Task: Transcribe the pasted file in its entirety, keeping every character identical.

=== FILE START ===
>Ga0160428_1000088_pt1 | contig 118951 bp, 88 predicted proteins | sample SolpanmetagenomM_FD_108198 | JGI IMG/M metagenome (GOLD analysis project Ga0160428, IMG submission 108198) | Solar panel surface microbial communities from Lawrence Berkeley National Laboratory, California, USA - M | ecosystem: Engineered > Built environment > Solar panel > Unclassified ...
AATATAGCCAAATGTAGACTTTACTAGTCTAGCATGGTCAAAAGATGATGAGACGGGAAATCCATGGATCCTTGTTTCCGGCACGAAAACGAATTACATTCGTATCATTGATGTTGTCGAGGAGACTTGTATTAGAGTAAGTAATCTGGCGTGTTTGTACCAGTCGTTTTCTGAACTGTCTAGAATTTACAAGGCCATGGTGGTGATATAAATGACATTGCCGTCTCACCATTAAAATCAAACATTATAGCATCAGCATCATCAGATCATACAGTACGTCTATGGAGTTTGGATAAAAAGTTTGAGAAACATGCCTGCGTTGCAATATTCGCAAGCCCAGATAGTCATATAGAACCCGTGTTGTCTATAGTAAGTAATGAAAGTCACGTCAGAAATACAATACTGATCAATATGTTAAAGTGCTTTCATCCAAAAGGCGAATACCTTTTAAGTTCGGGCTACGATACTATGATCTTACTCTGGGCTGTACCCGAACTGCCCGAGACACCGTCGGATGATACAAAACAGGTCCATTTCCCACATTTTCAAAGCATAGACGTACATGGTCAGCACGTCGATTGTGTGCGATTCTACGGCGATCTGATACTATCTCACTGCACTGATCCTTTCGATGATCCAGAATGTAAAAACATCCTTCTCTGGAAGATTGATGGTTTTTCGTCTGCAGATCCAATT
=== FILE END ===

>Ga0160428_1000088_pt1 | contig 118951 bp, 88 predicted proteins | sample SolpanmetagenomM_FD_108198 | JGI IMG/M metagenome (GOLD analysis project Ga0160428, IMG submission 108198) | Solar panel surface microbial communities from Lawrence Berkeley National Laboratory, California, USA - M | ecosystem: Engineered > Built environment > Solar panel > Unclassified ...
AATATAGCCAAATGTAGACTTTACTAGTCTAGCATGGTCAAAAGATGATGAGACGGGAAATCCATGGATCCTTGTTTCCGGCACGAAAACGAATTACATTCGTATCATTGATGTTGTCGAGGAGACTTGTATTAGAGTAAGTAATCTGGCGTGTTTGTACCAGTCGTTTTCTGAACTGTCTAGAATTTACAAGGCCATGGTGGTGATATAAATGACATTGCCGTCTCACCATTAAAATCAAACATTATAGCATCAGCATCATCAGATCATACAGTACGTCTATGGAGTTTGGATAAAAAGTTTGAGAAACATGCCTGCGTTGCAATATTCGCAAGCCCAGATAGTCATATAGAACCCGTGTTGTCTATAGTAAGTAATGAAAGTCACGTCAGAAATACAATACTGATCAATATGTTAAAGTGCTTTCATCCAAAAGGCGAATACCTTTTAAGTTCGGGCTACGATACTATGATCTTACTCTGGGCTGTACCCGAACTGCCCGAGACACCGTCGGATGATACAAAACAGGTCCATTTCCCACATTTTCAAAGCATAGACGTACATGGTCAGCACGTCGATTGTGTGCGATTCTACGGCGATCTGATACTATCTCACTGCACTGATCCTTTCGATGATCCAGAATGTAAAAACATCCTTCTCTGGAAGATTGATGGTTTTTCGTCTGCAGATCCAATT